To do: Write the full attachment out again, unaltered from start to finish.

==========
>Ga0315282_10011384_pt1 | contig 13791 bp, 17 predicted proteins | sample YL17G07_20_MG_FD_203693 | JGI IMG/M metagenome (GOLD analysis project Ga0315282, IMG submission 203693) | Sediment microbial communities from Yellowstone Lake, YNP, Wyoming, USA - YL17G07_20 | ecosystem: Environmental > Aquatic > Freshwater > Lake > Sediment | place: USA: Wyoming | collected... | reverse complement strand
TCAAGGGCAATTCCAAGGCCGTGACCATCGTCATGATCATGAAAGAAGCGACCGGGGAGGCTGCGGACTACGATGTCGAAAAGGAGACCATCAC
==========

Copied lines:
>Ga0315282_10011384_pt1 | contig 13791 bp, 17 predicted proteins | sample YL17G07_20_MG_FD_203693 | JGI IMG/M metagenome (GOLD analysis project Ga0315282, IMG submission 203693) | Sediment microbial communities from Yellowstone Lake, YNP, Wyoming, USA - YL17G07_20 | ecosystem: Environmental > Aquatic > Freshwater > Lake > Sediment | place: USA: Wyoming | collected... | reverse complement strand
TCAAGGGCAATTCCAAGGCCGTGACCATCGTCATGATCATGAAAGAAGCGACCGGGGAGGCTGCGGACTACGATGTCGAAAAGGAGACCATCAC